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Signs & Symptoms

Many are "silent" tumors—no pain or other symptoms until tumors reach advanced stages.

Cervical lymph node metastases at the time of diagnosis (70% for pyriform sinus, 40% for postcricoid, 50% for posterior hypopharynx, 75% for nasopharynx, 70% for tonsil and base of tongue, 30-65% of soft palate and pharyngeal wall, depending on the size of the primary).

General symptoms

Mass, ulcer, referred or localized pain, neurologic defects, hoarseness.

Larynx: supraglottis

Sore throat, painful swallowing (odynophagia), difficulty swallowing (dysphagia), ear pain (otalgia); glottis and subglottis—hoarseness; subglottis—neck mass, airway dizziness, hemoptysis, stridor.

Nasopharynx

Nasal obstruction, epistaxis, tinnitus, sore throat, headache, diminished hearing, facial pain, serous otitis, middle ear effusion, neckmass.

Oropharynx

Pain, sore throat, dysphagia, pain radiating to the ear; asymptomatic mass in neck, hemoptysis.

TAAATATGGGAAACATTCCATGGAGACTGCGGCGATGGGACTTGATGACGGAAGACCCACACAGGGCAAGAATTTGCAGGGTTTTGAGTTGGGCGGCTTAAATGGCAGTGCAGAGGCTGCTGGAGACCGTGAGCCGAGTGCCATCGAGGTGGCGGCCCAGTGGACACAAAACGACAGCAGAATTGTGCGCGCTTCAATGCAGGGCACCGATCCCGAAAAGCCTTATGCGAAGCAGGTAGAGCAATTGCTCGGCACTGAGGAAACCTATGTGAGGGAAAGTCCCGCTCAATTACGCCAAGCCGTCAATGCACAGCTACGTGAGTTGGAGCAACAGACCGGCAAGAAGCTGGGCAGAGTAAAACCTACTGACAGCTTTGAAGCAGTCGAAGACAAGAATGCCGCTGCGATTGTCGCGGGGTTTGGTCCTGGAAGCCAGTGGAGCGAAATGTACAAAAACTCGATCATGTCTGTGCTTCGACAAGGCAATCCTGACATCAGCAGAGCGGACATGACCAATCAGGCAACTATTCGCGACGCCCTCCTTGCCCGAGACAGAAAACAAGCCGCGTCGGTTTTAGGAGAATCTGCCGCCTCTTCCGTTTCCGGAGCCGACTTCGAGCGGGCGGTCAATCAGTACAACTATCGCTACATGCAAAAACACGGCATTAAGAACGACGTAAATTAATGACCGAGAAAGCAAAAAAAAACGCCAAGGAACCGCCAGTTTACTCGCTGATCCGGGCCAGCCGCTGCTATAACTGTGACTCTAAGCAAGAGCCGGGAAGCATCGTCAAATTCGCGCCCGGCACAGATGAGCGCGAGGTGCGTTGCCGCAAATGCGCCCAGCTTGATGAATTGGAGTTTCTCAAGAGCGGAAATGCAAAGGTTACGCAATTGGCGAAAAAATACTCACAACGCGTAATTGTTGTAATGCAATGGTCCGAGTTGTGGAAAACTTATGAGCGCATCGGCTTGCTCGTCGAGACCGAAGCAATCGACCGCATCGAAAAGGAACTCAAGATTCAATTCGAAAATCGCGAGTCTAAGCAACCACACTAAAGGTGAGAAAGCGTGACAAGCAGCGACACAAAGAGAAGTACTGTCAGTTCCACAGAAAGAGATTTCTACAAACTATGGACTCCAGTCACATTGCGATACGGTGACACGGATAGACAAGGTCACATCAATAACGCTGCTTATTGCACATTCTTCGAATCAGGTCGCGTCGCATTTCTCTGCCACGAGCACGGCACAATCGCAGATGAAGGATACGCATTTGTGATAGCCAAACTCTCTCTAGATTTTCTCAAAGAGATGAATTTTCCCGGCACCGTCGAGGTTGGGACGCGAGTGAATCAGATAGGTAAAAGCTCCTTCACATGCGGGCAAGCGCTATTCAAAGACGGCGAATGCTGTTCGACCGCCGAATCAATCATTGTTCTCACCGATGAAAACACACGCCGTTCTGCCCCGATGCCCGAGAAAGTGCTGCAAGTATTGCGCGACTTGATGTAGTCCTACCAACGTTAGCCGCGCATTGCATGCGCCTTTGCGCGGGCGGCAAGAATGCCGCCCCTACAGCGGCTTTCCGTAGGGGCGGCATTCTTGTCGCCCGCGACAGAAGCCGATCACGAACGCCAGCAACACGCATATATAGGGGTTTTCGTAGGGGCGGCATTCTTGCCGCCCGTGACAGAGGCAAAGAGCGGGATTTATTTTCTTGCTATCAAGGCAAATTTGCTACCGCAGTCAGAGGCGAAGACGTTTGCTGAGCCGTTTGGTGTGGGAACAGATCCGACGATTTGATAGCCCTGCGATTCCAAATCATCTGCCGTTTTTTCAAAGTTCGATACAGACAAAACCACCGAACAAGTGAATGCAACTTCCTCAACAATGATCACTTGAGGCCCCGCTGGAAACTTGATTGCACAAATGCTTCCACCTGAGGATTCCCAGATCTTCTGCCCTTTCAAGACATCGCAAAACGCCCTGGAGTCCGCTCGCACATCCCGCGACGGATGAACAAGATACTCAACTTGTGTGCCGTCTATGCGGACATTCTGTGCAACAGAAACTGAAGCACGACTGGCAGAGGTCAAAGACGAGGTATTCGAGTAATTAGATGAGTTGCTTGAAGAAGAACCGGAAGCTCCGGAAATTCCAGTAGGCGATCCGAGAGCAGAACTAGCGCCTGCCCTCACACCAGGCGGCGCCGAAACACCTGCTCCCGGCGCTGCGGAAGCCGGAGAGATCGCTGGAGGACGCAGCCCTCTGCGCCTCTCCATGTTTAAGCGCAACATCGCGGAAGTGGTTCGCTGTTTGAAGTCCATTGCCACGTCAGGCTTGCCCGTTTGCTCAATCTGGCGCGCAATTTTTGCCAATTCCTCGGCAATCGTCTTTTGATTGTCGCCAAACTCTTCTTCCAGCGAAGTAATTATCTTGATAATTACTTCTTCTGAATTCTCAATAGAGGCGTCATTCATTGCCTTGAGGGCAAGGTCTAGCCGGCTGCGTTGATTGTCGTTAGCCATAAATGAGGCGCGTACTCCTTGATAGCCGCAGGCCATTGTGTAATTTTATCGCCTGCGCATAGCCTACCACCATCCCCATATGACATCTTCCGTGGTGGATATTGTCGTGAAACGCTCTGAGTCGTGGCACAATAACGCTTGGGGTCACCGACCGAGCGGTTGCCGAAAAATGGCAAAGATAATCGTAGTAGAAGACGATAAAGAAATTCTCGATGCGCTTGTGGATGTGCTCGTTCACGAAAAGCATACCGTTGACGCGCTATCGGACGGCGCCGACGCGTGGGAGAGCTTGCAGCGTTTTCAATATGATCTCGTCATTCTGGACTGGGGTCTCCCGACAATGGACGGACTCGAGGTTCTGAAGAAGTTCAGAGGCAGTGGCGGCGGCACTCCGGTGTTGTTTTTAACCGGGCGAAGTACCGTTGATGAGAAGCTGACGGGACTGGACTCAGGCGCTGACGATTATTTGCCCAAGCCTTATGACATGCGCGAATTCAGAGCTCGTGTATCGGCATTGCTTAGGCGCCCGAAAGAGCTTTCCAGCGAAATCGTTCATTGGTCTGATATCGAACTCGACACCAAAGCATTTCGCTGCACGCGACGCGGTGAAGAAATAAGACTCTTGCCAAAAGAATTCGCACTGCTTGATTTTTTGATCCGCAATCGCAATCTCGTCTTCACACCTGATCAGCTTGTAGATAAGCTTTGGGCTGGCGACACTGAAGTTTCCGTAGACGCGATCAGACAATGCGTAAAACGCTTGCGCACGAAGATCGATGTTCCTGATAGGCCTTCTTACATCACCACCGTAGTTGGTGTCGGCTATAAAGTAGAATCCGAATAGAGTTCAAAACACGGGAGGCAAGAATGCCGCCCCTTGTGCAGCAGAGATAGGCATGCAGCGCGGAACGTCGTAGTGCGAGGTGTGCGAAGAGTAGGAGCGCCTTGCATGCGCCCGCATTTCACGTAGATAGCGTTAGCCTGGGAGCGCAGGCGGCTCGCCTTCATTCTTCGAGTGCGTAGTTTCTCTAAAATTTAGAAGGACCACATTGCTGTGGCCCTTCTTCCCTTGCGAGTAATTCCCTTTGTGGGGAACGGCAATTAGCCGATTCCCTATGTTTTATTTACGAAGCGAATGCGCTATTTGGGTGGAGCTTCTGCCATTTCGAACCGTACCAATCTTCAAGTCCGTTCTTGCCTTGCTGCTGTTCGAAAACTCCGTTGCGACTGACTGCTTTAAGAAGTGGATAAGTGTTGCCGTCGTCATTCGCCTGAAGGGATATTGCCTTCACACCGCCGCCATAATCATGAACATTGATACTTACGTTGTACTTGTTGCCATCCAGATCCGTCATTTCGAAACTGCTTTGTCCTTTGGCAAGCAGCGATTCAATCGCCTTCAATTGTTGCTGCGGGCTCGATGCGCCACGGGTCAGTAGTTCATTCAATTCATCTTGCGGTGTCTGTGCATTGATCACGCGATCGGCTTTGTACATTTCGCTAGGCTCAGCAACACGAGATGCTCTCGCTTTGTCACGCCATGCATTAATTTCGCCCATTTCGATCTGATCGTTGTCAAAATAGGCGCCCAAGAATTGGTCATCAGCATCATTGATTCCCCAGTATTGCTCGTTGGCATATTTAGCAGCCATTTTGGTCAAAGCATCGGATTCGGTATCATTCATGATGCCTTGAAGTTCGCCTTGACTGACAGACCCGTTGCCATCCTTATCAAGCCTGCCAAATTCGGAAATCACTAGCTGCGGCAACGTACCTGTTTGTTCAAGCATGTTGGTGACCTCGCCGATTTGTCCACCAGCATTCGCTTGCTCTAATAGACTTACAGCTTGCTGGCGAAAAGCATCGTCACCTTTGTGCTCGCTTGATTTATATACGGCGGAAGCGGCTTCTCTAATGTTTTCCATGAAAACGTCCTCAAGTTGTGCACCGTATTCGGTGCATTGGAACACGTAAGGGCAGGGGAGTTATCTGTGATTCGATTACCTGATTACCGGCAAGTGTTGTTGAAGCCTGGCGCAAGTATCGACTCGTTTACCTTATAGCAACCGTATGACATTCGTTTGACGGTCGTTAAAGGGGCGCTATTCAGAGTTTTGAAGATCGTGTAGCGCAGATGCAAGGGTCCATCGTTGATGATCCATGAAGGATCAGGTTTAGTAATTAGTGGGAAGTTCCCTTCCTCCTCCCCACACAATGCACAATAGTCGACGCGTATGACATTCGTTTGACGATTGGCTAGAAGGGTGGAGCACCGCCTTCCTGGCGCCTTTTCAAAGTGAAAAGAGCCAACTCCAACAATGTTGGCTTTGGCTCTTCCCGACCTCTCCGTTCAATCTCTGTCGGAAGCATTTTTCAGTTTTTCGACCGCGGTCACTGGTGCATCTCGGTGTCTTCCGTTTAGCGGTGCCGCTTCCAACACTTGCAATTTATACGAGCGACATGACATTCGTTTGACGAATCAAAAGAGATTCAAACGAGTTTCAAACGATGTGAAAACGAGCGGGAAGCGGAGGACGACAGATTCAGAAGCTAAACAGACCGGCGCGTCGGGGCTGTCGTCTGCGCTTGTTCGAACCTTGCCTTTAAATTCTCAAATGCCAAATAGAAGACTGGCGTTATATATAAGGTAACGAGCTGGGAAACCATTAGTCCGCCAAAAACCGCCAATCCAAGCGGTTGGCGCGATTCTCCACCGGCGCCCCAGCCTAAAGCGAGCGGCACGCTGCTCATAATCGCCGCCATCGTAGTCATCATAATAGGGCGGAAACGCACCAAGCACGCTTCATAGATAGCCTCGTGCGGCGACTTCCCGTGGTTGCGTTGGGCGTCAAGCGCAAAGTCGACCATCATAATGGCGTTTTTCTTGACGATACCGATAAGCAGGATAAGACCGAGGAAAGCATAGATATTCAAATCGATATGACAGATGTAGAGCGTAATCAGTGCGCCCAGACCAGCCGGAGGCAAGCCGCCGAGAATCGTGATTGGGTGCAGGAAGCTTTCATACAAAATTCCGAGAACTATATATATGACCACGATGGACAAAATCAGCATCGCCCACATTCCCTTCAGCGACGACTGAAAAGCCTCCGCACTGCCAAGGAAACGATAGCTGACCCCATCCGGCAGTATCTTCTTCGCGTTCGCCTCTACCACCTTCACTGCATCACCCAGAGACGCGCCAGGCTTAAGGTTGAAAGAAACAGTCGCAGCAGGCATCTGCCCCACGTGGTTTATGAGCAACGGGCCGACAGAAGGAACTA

Hypopharynx

Odynophagia, referred otalgia, dysphagia; hoarseness; hemoptysis.

Thyroid

Cold nodule in thyroid; neck mass, previous dx of neoplasia (MEN) syndrome (type II); sudden development of pain, hoarseness, or dysphagia may indicate a highly invasive thyroid cancer.

Parotid gland

Asymptomatic swelling; occasionally painful mass.

Paranasal sinuses and nasal cavity

Early stages are asymptomatic; advanced stages develop dull face or tooth pain, loose teeth, nasal obstruction, rhinorrhea, nosebleeds, and other symptoms.

Plummer-Vinson syndrome (achlorhydria, sideropenic anemia, atrophy of the mucous membranes of the mouth, pharynx, and esophagus)

Associated with oral cavity and hypopharynx cancers.

Multiple endocrine neoplasia (MEN) syndrome

Multiple benign or malignant tumors of endocrine organs, pheochromocytoma of adrenal gland, secretion of calcitonin—associated with familial medullary carcinoma of the thyroid.